MATLAB code for Bayesian interpretation of Fisher's discriminant

This page describes how to use the so-called Bayesian Fisher Discriminant (BFD) software.

Please note that in the subsequent discussion we will be using these references:

T. Peña-Centeno and N. D. Lawrence. (2006) "Optimising kernel parameters and regularisation coefficients for non-linear discriminant analysis" in Journal of Machine Learning Research, accepted for publication.

T. Peña-Centeno and N. D. Lawrence. (2004) "Optimising kernel parameters and regularisation coefficients for non-linear discriminant analysis" Technical Report no CS-04-13, University of Sheffield, Department of Computer Science.

Kevin J. Lang and Michael J. Witbrock (1988) "Learning to tell two spirals apart" in Proceedings of the 1988 Connectionist Summer School. Morgan Kauffman

Spiral data, available here.

Gunnar Rätsch's data.

Current release is 0.12

Release 0.12 was used for the experiments presented in [1]. The code was written with flexibility in mind so probably there is room to make improvements in terms of efficiency of computation.

Release 0.11 corresponds to the results presented in [2].

The BFD software requires some functions, written by Neil D. Lawrence, that have been put together in form of the NDLUTIL toolbox. You may access this toolbox with the username and password you are given when you register for the BFD toolbox. There are many versions of this toolbox but we recommend only a few of them in order to obatin the results of [1].

Toolbox |
Version |
---|---|

NDLUTIL | 0.12 (or below) |

Netlab | 3.3 (It should work with v3.2 as well) |

ls-SVMlab | 1.5 |

To obtain the classification results for benchmark data it will be
necessary to download Gunnar Rätsch's data, available at [5]. You will
also need the function
normal, written by Ian
T. Nabney. **Note**: this function does not belong to the Netlab
toolbox, but is rather a worked example.

Please give a read to the **readme.txt** file that comes in this
distribution to have more details about the installation procedure.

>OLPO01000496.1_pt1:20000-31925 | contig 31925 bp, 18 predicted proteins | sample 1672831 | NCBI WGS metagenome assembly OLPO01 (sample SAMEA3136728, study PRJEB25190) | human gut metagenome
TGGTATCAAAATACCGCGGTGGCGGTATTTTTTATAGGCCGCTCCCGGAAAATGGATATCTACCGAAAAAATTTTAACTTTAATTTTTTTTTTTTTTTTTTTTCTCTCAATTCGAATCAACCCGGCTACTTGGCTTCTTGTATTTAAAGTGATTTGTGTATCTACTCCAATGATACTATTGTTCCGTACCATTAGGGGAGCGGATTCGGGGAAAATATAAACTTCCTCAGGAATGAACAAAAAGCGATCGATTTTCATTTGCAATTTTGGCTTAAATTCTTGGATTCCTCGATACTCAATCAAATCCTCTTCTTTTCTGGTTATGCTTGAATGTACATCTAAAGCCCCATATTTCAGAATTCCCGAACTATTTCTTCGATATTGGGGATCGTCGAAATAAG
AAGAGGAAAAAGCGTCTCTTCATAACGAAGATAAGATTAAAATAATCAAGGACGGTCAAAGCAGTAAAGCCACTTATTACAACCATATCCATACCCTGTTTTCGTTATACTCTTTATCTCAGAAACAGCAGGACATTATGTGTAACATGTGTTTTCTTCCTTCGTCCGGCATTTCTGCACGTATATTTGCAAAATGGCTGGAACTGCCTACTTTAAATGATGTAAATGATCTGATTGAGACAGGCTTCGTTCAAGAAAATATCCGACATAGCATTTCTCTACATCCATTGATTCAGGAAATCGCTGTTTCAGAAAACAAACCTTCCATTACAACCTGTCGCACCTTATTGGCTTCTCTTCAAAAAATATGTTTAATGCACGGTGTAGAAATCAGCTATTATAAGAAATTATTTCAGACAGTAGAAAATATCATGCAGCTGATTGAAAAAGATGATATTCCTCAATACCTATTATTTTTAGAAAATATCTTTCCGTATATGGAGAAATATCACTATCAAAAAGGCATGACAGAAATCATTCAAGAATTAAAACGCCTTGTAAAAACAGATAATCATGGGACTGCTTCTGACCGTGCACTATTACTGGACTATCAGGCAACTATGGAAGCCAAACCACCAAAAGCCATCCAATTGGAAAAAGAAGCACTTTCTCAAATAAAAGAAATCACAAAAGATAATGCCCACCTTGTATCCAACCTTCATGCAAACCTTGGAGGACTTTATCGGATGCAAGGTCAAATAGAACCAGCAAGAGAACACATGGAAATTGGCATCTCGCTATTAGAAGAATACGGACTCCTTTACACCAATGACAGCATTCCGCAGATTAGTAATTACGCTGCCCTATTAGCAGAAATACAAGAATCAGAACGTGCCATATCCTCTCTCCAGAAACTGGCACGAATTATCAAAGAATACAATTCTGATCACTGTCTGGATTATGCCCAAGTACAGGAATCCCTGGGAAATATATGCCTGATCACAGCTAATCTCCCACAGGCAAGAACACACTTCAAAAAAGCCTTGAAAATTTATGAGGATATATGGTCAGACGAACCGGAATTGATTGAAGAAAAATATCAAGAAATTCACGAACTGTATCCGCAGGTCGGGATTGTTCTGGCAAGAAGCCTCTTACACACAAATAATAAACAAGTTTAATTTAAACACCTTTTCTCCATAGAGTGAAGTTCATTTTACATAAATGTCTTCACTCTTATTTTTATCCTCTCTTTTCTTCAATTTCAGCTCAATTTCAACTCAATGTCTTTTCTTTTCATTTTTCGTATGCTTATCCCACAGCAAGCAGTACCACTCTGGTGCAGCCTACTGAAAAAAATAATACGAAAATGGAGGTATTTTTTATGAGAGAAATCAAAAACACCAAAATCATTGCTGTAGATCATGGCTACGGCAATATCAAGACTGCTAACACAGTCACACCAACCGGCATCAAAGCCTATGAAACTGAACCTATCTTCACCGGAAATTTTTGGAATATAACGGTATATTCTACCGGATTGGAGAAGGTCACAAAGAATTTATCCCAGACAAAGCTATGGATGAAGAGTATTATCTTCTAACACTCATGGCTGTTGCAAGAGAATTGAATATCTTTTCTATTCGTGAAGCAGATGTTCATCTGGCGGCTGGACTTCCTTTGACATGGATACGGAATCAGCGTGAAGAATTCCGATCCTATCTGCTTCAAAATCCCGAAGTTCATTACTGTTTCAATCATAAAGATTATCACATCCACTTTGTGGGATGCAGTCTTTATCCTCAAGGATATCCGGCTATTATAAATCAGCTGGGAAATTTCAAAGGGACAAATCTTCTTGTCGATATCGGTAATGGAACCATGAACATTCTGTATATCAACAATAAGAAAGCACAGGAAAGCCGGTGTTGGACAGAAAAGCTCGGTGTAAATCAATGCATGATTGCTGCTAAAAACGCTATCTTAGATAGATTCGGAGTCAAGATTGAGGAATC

The experiments with synthetic data, presented in [1], can be recreated
by using the function `bfdClassifyToyData`

. This function can be applied
on the four synthetic datasets included in the toolbox, henceforth
referred as: **spiral**, **overlap**, **bumpy** and **relevance**.
`bfdClassifyData`

also allows the use several type of GP priors, among
them an RBF and an ARD-composed one. The **spiral** problem was first
proposed by [3] and the dataset included in this distribution is based
on the file found at [4].

Given the inputs and we have implemented the RBF prior in the following way, ,

where the parameter vector .

The ARD-composed kernel is defined as ,

with a vector of parameters given by . This kernel is composed of four parts: RBF-ARD, LINEAR-ARD, BIAS and NOISE parts, thus giving its name of 'composed'.

Just run the following commands from Matlab's command prompt

```
>> dataset = 'overlap';
>> kernelType = {'rbf', 'bias', 'white'};
>> model = bfdClassifyToyData(dataset, kernelType); `
```

For each dataset (`spiral`

, `overlap`

, `bumpy`

and `relevance`

) these
commands should produce the plots shown below. The function
`bfdClassifyToyData`

also returns a structure **model** containing all
the information about the discriminant.

Classification of synthetic datasets using an RBF kernel. Two classes
are shown as pluses and circles. The separating line, in blue, was
obtained by projecting test data over a grid. The dotted line indicates
points at 1/4 of the distance, as measured in projected space, from the
decision boundary to the class mean. The blue line was obtained after
training a BFD model by maximising the marginal log-likelihood, **L**.
*Left*: Spiral data, with bound after training **L**=658.6107.
*Right*: Overlap data with final bound **L**=638.5258.
In both problems the parameters were initialised to .
*Left*: Bumpy data with final bound **L**=609.0547. *Right*:
Relevance data, with bound **L**=895.7308.
For both problems the initial parameters were set to .

In order to run experiments with the ARD-composed kernel, it is
necessary to use a different value for the variable `kernelType`

, as it